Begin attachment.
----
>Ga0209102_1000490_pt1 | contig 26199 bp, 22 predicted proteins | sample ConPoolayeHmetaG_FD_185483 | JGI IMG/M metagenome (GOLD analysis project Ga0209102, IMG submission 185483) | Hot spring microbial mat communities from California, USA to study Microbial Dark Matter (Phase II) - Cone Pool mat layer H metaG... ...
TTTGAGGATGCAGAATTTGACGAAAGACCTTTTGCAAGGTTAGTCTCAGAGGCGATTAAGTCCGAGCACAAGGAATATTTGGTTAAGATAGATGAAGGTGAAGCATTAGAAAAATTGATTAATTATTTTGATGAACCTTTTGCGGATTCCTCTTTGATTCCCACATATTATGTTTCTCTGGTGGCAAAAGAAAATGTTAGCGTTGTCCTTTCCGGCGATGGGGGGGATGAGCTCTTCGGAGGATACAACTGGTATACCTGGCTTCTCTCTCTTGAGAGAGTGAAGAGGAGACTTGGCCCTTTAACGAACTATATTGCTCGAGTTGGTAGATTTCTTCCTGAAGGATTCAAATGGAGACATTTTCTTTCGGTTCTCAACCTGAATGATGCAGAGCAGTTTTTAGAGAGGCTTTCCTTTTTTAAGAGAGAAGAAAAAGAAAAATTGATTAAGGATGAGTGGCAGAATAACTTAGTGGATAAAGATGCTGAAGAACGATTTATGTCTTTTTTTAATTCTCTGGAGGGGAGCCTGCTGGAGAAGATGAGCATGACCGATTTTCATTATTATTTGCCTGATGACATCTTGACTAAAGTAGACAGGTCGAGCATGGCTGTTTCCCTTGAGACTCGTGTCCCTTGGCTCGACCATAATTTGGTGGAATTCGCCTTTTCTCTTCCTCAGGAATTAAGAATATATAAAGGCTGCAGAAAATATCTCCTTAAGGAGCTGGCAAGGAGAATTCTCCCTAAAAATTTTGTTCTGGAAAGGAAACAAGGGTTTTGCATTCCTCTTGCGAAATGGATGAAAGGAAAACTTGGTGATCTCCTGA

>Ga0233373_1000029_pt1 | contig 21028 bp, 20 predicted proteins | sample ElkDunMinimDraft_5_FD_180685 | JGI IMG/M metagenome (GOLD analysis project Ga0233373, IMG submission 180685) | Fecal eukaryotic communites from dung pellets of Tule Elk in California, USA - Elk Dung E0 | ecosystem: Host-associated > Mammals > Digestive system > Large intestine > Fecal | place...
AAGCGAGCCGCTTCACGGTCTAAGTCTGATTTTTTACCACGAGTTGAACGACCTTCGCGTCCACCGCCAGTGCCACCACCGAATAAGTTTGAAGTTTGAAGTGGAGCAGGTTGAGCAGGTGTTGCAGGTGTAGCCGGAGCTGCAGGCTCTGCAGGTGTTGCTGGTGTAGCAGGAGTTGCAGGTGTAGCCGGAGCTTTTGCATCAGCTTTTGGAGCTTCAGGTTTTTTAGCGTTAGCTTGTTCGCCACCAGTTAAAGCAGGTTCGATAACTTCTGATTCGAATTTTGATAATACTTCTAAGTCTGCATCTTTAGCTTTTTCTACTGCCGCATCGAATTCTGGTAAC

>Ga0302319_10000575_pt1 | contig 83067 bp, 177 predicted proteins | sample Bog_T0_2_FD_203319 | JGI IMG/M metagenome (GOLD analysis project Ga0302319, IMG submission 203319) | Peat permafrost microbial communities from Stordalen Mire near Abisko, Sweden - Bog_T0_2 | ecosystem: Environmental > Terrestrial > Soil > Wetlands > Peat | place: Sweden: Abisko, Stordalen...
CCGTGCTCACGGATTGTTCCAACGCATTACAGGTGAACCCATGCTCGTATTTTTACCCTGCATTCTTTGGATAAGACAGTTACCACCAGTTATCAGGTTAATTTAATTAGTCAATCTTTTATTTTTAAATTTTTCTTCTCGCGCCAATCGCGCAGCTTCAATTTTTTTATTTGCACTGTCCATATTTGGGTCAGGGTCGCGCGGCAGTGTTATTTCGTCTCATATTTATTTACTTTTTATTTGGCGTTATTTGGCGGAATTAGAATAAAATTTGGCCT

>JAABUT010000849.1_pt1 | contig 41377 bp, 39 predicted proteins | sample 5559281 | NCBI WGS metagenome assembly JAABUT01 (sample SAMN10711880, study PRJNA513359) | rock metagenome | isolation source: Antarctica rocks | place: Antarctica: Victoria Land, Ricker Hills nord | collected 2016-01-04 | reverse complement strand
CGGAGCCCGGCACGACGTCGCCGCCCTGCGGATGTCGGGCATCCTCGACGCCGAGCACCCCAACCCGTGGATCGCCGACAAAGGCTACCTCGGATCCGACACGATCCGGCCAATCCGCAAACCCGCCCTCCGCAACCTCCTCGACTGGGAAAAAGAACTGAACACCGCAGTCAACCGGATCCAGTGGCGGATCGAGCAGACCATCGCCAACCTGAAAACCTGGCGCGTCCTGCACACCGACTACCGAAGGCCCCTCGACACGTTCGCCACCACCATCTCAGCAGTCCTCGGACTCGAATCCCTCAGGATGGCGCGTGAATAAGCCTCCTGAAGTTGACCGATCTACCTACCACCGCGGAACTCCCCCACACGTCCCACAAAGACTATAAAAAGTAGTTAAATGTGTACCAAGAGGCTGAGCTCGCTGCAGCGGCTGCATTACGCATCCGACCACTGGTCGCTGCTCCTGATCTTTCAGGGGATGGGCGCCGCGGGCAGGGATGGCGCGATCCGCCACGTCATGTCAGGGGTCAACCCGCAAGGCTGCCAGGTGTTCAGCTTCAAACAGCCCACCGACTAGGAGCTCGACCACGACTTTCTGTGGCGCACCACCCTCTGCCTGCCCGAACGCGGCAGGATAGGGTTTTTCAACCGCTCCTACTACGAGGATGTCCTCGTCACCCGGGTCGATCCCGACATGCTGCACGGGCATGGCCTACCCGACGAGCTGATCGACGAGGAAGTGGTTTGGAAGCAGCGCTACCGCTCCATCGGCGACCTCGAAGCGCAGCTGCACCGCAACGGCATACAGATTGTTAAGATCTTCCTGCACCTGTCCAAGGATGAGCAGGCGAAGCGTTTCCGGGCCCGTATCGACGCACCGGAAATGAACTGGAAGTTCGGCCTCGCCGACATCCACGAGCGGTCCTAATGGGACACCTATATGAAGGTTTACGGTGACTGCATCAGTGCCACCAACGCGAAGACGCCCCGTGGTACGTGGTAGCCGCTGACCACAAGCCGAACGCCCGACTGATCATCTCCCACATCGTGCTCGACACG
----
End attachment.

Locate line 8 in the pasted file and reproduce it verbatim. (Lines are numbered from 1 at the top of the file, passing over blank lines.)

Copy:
CGGAGCCCGGCACGACGTCGCCGCCCTGCGGATGTCGGGCATCCTCGACGCCGAGCACCCCAACCCGTGGATCGCCGACAAAGGCTACCTCGGATCCGACACGATCCGGCCAATCCGCAAACCCGCCCTCCGCAACCTCCTCGACTGGGAAAAAGAACTGAACACCGCAGTCAACCGGATCCAGTGGCGGATCGAGCAGACCATCGCCAACCTGAAAACCTGGCGCGTCCTGCACACCGACTACCGAAGGCCCCTCGACACGTTCGCCACCACCATCTCAGCAGTCCTCGGACTCGAATCCCTCAGGATGGCGCGTGAATAAGCCTCCTGAAGTTGACCGATCTACCTACCACCGCGGAACTCCCCCACACGTCCCACAAAGACTATAAAAAGTAGTTAAATGTGTACCAAGAGGCTGAGCTCGCTGCAGCGGCTGCATTACGCATCCGACCACTGGTCGCTGCTCCTGATCTTTCAGGGGATGGGCGCCGCGGGCAGGGATGGCGCGATCCGCCACGTCATGTCAGGGGTCAACCCGCAAGGCTGCCAGGTGTTCAGCTTCAAACAGCCCACCGACTAGGAGCTCGACCACGACTTTCTGTGGCGCACCACCCTCTGCCTGCCCGAACGCGGCAGGATAGGGTTTTTCAACCGCTCCTACTACGAGGATGTCCTCGTCACCCGGGTCGATCCCGACATGCTGCACGGGCATGGCCTACCCGACGAGCTGATCGACGAGGAAGTGGTTTGGAAGCAGCGCTACCGCTCCATCGGCGACCTCGAAGCGCAGCTGCACCGCAACGGCATACAGATTGTTAAGATCTTCCTGCACCTGTCCAAGGATGAGCAGGCGAAGCGTTTCCGGGCCCGTATCGACGCACCGGAAATGAACTGGAAGTTCGGCCTCGCCGACATCCACGAGCGGTCCTAATGGGACACCTATATGAAGGTTTACGGTGACTGCATCAGTGCCACCAACGCGAAGACGCCCCGTGGTACGTGGTAGCCGCTGACCACAAGCCGAACGCCCGACTGATCATCTCCCACATCGTGCTCGACACG